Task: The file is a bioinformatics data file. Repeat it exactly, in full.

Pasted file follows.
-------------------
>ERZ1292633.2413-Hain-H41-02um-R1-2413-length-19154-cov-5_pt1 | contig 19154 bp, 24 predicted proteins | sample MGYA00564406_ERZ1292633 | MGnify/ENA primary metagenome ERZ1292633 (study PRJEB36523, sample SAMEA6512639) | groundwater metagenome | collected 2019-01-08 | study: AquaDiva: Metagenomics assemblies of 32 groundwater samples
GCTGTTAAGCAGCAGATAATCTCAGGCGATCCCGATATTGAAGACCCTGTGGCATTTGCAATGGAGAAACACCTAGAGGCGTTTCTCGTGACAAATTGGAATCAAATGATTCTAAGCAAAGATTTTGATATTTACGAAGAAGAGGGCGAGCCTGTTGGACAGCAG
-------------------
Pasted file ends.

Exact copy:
>ERZ1292633.2413-Hain-H41-02um-R1-2413-length-19154-cov-5_pt1 | contig 19154 bp, 24 predicted proteins | sample MGYA00564406_ERZ1292633 | MGnify/ENA primary metagenome ERZ1292633 (study PRJEB36523, sample SAMEA6512639) | groundwater metagenome | collected 2019-01-08 | study: AquaDiva: Metagenomics assemblies of 32 groundwater samples
GCTGTTAAGCAGCAGATAATCTCAGGCGATCCCGATATTGAAGACCCTGTGGCATTTGCAATGGAGAAACACCTAGAGGCGTTTCTCGTGACAAATTGGAATCAAATGATTCTAAGCAAAGATTTTGATATTTACGAAGAAGAGGGCGAGCCTGTTGGACAGCAG